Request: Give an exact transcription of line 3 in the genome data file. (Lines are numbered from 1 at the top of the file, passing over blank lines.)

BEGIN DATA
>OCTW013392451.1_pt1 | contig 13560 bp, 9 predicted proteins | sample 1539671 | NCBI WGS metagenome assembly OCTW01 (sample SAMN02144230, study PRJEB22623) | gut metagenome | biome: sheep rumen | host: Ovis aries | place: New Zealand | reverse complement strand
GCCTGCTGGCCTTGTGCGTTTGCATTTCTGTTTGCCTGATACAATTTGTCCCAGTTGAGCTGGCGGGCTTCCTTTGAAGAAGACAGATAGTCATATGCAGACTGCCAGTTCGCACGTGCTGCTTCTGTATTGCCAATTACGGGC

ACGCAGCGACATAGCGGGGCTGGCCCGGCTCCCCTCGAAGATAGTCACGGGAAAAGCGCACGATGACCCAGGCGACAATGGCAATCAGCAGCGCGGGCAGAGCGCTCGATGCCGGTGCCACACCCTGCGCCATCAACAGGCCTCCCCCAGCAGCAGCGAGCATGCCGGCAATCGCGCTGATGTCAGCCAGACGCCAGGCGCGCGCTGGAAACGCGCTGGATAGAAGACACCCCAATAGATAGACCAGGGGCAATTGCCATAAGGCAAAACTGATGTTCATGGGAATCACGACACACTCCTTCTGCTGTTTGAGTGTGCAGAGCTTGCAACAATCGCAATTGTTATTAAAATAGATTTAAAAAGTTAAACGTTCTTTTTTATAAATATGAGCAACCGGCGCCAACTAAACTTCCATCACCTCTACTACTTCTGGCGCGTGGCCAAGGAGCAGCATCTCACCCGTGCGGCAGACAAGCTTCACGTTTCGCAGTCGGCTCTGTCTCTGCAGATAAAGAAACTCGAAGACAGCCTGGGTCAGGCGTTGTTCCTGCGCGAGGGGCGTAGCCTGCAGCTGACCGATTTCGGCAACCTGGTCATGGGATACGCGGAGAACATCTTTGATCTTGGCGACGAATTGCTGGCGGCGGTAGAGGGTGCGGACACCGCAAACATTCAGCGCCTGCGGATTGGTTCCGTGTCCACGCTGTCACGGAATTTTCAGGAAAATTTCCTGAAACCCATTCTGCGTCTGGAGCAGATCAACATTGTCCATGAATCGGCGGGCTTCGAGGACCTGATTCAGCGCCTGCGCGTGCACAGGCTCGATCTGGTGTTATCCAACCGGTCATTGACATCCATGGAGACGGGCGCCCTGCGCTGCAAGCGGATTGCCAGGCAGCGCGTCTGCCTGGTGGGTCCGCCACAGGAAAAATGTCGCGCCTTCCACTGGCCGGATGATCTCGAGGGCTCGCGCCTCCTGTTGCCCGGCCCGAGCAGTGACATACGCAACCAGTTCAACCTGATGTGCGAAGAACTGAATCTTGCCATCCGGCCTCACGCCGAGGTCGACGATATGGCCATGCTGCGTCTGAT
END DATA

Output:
ACGCAGCGACATAGCGGGGCTGGCCCGGCTCCCCTCGAAGATAGTCACGGGAAAAGCGCACGATGACCCAGGCGACAATGGCAATCAGCAGCGCGGGCAGAGCGCTCGATGCCGGTGCCACACCCTGCGCCATCAACAGGCCTCCCCCAGCAGCAGCGAGCATGCCGGCAATCGCGCTGATGTCAGCCAGACGCCAGGCGCGCGCTGGAAACGCGCTGGATAGAAGACACCCCAATAGATAGACCAGGGGCAATTGCCATAAGGCAAAACTGATGTTCATGGGAATCACGACACACTCCTTCTGCTGTTTGAGTGTGCAGAGCTTGCAACAATCGCAATTGTTATTAAAATAGATTTAAAAAGTTAAACGTTCTTTTTTATAAATATGAGCAACCGGCGCCAACTAAACTTCCATCACCTCTACTACTTCTGGCGCGTGGCCAAGGAGCAGCATCTCACCCGTGCGGCAGACAAGCTTCACGTTTCGCAGTCGGCTCTGTCTCTGCAGATAAAGAAACTCGAAGACAGCCTGGGTCAGGCGTTGTTCCTGCGCGAGGGGCGTAGCCTGCAGCTGACCGATTTCGGCAACCTGGTCATGGGATACGCGGAGAACATCTTTGATCTTGGCGACGAATTGCTGGCGGCGGTAGAGGGTGCGGACACCGCAAACATTCAGCGCCTGCGGATTGGTTCCGTGTCCACGCTGTCACGGAATTTTCAGGAAAATTTCCTGAAACCCATTCTGCGTCTGGAGCAGATCAACATTGTCCATGAATCGGCGGGCTTCGAGGACCTGATTCAGCGCCTGCGCGTGCACAGGCTCGATCTGGTGTTATCCAACCGGTCATTGACATCCATGGAGACGGGCGCCCTGCGCTGCAAGCGGATTGCCAGGCAGCGCGTCTGCCTGGTGGGTCCGCCACAGGAAAAATGTCGCGCCTTCCACTGGCCGGATGATCTCGAGGGCTCGCGCCTCCTGTTGCCCGGCCCGAGCAGTGACATACGCAACCAGTTCAACCTGATGTGCGAAGAACTGAATCTTGCCATCCGGCCTCACGCCGAGGTCGACGATATGGCCATGCTGCGTCTGAT